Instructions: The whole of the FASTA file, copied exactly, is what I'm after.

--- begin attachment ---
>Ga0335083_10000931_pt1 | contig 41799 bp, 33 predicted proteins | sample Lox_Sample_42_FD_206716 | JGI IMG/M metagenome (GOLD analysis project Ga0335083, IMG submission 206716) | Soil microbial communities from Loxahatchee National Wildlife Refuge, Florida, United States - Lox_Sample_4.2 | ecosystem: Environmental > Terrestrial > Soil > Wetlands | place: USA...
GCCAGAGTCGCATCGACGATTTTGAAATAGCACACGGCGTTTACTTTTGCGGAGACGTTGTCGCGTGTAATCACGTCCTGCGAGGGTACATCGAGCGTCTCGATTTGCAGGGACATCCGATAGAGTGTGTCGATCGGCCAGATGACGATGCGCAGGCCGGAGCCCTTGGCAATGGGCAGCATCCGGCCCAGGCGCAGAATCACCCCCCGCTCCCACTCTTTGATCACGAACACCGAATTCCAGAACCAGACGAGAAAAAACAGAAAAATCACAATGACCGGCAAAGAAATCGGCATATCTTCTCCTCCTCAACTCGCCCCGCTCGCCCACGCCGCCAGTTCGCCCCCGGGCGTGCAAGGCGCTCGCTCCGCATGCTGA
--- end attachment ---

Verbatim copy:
>Ga0335083_10000931_pt1 | contig 41799 bp, 33 predicted proteins | sample Lox_Sample_42_FD_206716 | JGI IMG/M metagenome (GOLD analysis project Ga0335083, IMG submission 206716) | Soil microbial communities from Loxahatchee National Wildlife Refuge, Florida, United States - Lox_Sample_4.2 | ecosystem: Environmental > Terrestrial > Soil > Wetlands | place: USA...
GCCAGAGTCGCATCGACGATTTTGAAATAGCACACGGCGTTTACTTTTGCGGAGACGTTGTCGCGTGTAATCACGTCCTGCGAGGGTACATCGAGCGTCTCGATTTGCAGGGACATCCGATAGAGTGTGTCGATCGGCCAGATGACGATGCGCAGGCCGGAGCCCTTGGCAATGGGCAGCATCCGGCCCAGGCGCAGAATCACCCCCCGCTCCCACTCTTTGATCACGAACACCGAATTCCAGAACCAGACGAGAAAAAACAGAAAAATCACAATGACCGGCAAAGAAATCGGCATATCTTCTCCTCCTCAACTCGCCCCGCTCGCCCACGCCGCCAGTTCGCCCCCGGGCGTGCAAGGCGCTCGCTCCGCATGCTGA